Mr. Raynsford: I thank my hon. Friend for that question. I confirm, as I have already said in response to an earlier question, that rural shire districts have done well out of the settlement. It is certainly the case that local authorities in his area have benefited. Cumbria county council is receiving a 4.7 per cent. increase, and Carlisle, I am sure that he will be delighted to know, is getting a 9.9 per cent. increase. I know that his constituents will be really pleased with that.

Sir George Young (North-West Hampshire): For next year, the Government have responded to the strong campaign from Members of Parliament representing Hampshire and elsewhere who were concerned about the big increases in next year's rates by raising the floor above their previous proposal—and we welcome that. But does the right hon. Gentleman recognise that there are enormous longer term consequences for Hampshire residents from changes in the formula, and that unless he can go further than he has gone so far today, my constituents will simply assume that the pain has been deferred?

Mr. Raynsford: I know that the right hon. Gentleman is very familiar with these issues, because he occupied my post in a former Government—but of course when his party was in government he had to stand at the Dispatch Box and justify cuts in allocation, whereas I am pleased to be able to tell him that Hampshire county council is receiving an increase of 3.7 per cent., and that his local authority, Test Valley borough council, gets a 5.8 per cent. increase.

As I have said, the floors will continue in the system indefinitely. They play an important role in giving certainty to local authorities. The one thing that I cannot do is to predict precisely what the floor level will be—for reasons that I made clear in answer to an earlier question—but the right hon. Gentleman will know that the floors this year are not that dissimilar from last year's levels. It is certainly our intention to ensure that there are no steep changes in the floors year by year. We have to examine the latest detailed figures before we determine the floors in any one year, but our aim is to try to build consistency and give greater certainty to local government.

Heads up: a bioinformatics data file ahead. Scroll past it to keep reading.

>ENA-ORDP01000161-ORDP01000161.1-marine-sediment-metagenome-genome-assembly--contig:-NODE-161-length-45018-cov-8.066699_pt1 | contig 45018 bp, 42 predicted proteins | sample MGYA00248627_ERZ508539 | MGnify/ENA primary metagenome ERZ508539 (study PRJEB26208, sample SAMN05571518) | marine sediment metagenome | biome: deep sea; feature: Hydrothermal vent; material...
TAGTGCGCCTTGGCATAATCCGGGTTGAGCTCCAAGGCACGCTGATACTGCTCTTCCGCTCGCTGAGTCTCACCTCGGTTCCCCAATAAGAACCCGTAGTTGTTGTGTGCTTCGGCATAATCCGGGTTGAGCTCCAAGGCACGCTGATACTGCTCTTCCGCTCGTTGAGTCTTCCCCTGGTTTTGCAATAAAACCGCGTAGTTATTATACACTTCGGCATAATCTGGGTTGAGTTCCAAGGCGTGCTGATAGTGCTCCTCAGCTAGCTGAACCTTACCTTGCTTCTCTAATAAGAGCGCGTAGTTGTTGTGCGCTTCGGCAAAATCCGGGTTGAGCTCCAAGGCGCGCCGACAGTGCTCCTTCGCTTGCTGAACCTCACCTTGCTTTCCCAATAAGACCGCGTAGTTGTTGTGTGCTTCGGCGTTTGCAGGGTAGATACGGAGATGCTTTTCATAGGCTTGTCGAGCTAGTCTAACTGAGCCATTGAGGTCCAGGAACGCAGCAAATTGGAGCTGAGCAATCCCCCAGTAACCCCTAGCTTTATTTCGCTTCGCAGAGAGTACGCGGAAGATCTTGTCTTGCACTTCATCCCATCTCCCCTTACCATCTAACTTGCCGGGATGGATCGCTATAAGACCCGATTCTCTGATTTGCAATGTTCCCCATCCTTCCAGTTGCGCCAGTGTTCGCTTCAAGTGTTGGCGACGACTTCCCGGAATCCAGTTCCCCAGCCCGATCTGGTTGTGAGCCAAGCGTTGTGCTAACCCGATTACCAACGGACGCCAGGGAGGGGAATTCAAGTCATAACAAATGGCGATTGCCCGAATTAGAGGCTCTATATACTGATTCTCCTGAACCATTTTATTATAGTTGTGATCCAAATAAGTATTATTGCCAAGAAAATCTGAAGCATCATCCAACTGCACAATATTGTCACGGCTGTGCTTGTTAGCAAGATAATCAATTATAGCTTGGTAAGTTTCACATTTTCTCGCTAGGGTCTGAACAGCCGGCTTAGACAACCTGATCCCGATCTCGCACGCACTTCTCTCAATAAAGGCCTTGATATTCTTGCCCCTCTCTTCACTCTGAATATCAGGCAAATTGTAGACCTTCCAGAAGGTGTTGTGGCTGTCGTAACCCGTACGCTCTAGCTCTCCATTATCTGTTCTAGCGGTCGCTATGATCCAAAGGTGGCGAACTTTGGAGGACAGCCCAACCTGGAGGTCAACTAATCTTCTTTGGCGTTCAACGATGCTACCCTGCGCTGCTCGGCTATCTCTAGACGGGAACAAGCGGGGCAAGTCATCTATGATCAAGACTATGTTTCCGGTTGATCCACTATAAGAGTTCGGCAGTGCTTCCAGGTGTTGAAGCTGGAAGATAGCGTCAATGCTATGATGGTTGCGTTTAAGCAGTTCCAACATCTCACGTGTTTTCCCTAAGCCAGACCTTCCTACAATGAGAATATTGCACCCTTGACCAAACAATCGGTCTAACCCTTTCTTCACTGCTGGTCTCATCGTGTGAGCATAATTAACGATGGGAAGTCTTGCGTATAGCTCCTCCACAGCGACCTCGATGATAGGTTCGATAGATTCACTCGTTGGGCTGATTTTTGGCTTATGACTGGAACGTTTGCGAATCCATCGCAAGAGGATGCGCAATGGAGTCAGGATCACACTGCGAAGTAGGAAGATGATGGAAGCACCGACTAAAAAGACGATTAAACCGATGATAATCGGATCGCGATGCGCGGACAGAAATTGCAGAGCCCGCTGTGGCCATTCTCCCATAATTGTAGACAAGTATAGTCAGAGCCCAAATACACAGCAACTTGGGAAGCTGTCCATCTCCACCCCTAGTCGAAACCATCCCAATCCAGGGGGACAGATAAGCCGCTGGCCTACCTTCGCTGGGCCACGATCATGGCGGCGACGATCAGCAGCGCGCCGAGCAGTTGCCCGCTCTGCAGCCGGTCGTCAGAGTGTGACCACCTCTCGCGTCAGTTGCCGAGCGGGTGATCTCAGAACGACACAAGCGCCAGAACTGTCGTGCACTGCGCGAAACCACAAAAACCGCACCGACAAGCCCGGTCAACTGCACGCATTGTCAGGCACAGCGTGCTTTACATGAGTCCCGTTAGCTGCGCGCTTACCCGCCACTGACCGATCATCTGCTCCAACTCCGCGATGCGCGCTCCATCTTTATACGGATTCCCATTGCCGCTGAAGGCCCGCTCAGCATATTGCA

Mr. Iain Coleman (Hammersmith and Fulham): I welcome the Minister's statement, but his decision to set

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the floor for London local authorities at 3.5 per cent. will come as a grave disappointment to my local authority, Hammersmith and Fulham. My right hon. Friend is well aware that Hammersmith and Fulham is a high-performing authority, but the borough treasurer advises me that it faces a £10 million cuts package and a likely council tax increase in excess of 10 per cent. Can he assure me that if the local authority can show evidence that the settlement gives them peculiar difficulties, he will meet us and listen to those representations?

Mr. Raynsford: My hon. Friend's authority is one of several in central and west London that have been affected by the census data to which I referred earlier. I should have thought that he would welcome the fact that there was a floor to protect authorities from suffering a cut. I should have thought that, rather than being disappointed with a floor of 3.5 per cent., he and his constituents would be pleased that the Government have ensured that there is an above-inflation increase for the authority, which would not otherwise have been the case, because of census information.

I entirely acknowledge my hon. Friend's point that Hammersmith and Fulham performs well, and we look forward to seeing the result in the comprehensive performance assessment issued by the Audit Commission next week. High-performing authorities have generally proved their ability to work well and prudently with their budgets and to deliver cost-effective services, and I am sure that my hon. Friend's authority will want to do that.

Mr. Charles Hendry (Wealden): How will the Minister allay the concerns of East Sussex county council that a small increase may indeed turn out to be a reduction when we take account of the additional responsibilities that the council will be required by the Government to carry out? Is it not the truth that the figures do not compare like with like, because the services that the council has to cover this year have been extended?

Mr. Raynsford: I find it slightly odd that the hon. Gentleman should regard a 3.8 per cent. increase for his authority as a rather poor settlement. He will recall that when his party was in power authorities were getting reductions, not 3.8 per cent. increases. This is a good settlement for the hon. Gentleman and the people of East Sussex and, with the extra margin above inflation that we have granted, it should certainly enable the authority to work prudently and deliver efficient services.